UBC Theses and Dissertations

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UBC Theses and Dissertations

The interfacial tension of several hydrocarbons against water Rose, William E.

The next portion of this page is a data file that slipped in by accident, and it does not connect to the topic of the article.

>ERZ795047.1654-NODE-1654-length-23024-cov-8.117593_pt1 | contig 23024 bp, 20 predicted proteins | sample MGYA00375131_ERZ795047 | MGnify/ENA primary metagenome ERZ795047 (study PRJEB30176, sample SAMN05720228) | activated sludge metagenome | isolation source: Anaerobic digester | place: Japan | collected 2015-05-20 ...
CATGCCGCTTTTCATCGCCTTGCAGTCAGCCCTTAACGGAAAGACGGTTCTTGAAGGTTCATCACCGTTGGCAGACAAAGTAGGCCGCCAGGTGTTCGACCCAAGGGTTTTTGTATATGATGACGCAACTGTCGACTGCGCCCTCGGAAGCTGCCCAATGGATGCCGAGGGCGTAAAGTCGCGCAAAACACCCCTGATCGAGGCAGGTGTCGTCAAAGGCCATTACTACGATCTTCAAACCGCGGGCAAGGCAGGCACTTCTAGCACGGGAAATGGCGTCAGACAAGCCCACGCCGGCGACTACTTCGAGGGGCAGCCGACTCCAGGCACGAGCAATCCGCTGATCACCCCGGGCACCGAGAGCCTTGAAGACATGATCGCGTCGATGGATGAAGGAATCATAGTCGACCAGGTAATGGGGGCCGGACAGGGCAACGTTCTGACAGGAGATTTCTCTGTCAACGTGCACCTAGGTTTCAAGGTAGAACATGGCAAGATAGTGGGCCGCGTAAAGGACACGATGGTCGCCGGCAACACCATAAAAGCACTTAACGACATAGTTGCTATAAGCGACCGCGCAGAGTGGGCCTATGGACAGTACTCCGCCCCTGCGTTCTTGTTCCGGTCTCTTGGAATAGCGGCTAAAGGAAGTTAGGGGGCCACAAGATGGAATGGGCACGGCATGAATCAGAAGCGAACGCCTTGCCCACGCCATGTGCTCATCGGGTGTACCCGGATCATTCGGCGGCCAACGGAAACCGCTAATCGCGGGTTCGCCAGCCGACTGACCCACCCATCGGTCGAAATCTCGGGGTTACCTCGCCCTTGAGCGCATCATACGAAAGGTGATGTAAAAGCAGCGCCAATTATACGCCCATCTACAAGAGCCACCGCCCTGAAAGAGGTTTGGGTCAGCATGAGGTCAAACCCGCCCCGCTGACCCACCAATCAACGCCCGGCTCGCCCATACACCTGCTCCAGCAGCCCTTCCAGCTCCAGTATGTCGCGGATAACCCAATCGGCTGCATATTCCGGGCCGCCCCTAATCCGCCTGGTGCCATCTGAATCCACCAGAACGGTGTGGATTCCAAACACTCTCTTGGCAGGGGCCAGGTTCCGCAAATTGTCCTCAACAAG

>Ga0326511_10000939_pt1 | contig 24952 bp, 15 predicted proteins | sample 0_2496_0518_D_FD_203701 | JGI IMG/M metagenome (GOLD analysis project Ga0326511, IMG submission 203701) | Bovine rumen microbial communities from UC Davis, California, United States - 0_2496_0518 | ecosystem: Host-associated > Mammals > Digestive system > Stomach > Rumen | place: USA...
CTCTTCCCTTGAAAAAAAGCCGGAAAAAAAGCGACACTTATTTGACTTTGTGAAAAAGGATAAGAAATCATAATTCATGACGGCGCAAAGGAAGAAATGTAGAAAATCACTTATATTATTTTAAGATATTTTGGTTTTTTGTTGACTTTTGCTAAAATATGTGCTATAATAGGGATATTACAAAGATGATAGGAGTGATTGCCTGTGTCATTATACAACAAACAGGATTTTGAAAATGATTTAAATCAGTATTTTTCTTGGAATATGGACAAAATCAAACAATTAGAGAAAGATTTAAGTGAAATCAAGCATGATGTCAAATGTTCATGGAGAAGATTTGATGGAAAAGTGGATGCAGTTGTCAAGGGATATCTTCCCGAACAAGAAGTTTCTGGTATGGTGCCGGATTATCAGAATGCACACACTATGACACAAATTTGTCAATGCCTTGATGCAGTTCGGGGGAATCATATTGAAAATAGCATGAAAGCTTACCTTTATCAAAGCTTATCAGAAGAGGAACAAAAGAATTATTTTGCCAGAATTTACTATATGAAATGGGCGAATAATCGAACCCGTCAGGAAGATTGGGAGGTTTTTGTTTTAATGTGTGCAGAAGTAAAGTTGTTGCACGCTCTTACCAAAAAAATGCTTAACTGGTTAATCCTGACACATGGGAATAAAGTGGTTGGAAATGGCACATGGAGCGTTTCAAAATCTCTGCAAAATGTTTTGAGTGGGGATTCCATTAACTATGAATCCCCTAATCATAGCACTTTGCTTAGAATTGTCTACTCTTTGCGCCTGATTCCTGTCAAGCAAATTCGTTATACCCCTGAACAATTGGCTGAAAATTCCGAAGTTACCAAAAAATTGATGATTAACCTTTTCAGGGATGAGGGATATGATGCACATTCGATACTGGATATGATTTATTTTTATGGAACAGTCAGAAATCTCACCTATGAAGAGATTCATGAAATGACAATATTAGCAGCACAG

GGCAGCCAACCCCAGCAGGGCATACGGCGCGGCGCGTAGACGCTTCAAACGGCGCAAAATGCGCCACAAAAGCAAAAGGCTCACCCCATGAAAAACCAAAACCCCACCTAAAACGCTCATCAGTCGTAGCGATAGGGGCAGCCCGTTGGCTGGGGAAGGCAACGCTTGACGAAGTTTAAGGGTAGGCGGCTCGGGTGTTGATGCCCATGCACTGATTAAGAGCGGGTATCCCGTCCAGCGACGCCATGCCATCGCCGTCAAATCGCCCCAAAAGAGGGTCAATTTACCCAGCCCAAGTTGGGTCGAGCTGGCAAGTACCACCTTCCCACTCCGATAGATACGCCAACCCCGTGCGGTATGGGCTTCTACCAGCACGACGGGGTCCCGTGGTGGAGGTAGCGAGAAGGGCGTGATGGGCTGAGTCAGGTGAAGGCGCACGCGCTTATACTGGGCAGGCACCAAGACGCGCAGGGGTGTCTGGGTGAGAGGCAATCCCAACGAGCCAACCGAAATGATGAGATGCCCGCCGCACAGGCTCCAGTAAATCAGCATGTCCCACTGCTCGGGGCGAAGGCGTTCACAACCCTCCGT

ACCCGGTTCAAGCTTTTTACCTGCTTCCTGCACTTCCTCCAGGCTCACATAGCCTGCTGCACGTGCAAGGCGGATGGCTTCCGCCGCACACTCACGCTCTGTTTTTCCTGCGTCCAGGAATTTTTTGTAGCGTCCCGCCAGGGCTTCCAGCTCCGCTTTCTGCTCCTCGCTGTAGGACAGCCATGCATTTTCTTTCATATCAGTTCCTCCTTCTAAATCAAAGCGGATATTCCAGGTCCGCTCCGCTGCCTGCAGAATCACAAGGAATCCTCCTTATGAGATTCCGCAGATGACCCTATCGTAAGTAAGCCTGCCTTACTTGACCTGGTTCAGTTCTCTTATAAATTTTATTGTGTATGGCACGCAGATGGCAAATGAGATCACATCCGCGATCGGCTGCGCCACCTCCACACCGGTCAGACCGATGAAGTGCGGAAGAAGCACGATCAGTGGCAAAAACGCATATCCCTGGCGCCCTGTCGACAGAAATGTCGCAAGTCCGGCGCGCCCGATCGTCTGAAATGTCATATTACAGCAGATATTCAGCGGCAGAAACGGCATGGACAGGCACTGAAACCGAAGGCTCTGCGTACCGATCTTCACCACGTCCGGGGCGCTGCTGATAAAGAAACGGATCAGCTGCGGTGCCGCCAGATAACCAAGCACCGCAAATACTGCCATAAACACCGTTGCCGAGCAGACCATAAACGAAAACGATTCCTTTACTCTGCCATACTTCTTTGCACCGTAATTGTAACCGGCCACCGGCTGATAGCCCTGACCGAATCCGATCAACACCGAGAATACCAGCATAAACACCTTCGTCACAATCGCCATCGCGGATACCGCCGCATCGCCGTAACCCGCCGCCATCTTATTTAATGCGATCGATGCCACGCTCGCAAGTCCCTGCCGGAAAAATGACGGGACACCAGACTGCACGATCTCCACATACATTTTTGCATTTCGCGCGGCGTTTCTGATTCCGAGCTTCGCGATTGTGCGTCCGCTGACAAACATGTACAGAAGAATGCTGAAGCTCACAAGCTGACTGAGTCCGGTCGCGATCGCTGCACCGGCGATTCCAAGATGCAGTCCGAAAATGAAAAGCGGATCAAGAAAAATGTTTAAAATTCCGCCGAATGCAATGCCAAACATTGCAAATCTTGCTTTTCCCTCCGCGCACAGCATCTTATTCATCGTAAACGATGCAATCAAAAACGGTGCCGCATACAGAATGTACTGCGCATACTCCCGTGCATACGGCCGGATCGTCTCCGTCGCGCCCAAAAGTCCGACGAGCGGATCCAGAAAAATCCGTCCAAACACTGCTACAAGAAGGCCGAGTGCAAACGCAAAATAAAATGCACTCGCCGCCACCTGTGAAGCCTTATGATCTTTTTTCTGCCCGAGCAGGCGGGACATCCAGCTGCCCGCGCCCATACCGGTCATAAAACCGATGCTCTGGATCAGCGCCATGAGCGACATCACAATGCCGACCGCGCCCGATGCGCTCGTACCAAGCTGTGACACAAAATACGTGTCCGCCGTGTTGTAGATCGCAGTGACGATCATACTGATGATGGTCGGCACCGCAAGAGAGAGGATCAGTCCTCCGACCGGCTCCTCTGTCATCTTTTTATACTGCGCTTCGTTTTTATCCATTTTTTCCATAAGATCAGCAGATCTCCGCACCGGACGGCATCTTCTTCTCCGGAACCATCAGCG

The present research has been carried out to add to the knowledge concerning the isomers of decalin already obtained at the University of British. Columbia under the direction of Dr. W. F. Seyer. In particular, it was to note whether the cis form gave any unusual values. It was decided to use the maximum bubble pressure method, as worked out by Hutchinson¹, wherein a bubble of less dense hydrocarbon is forced up through the more dense water. His method is a relative one, i.e., it depends upon calibration of the apparatus against a known interface to obtain an arbitrary constant and then using the same constant to calculate the interfacial tensions of other systems. Two capillary tips of different radii are used and the interfacial tension calculated from a modified form of the Sugden equation. The apparatus consists of two pyrex bubbling tips of different radii mounted rigidly in a glass cell and immersed to the same depth in water. The hydrocarbons are placed in the bubbling tubes and the water, which in all cases constitutes the other phase, is placed in the cell. The tubes are attached to a pressure system so that the pressure can be increased in one tube independently of the other. Side arm, attached to the sides of the tubes, are partially filled with the hydrocarbon and serve as manometers. Hutchinson's formula involves a knowledge of the arbitrary constant for the apparatus, the density of the hydrocarbon and the difference in heights of the columns of liquid in the side tubes corresponding to the pressure difference to form a bubble at each tip. The cell is immersed in a water bath so that calues of interfacial tension may be determined over a range of temperatures. The apparatus was calibrated against the benzene-water interface at 20°C using the value of 35.00 dynes per ce as listed in the International Critical Tables. The calibration constant thus obtained was verified by checking the interfacial tension of n-octane-water at 20°C. The interfacial tensions of cis and trans decalin and cyclohexane against water have been determined over the temperature range 20 to 70°C and for n-decane-water from 20 to 50°C. Empirical equations have been derived assuming a linear relationship between interfacial tension and temperature. The values thus obtained compare favourably with those in the literature reported by other workers. No unusual values are reported for cis decalin. An attempt has been made to account for the difference in slope between cis and trans decalin on the basis of molecular volume and polarisation. Several suggestions as to further work which might be done on this subject have been made. First, there is the need for a correction factor to account for the drops of hydrocarbon on the surface of the water. Second, investigation could be made more complete by using a range of different sized tips. Finally, the solubility of the hydrocarbons in the water should be investigated. (1)Hutchinson, E., Trans. Ferady Soc., 39,229,1943

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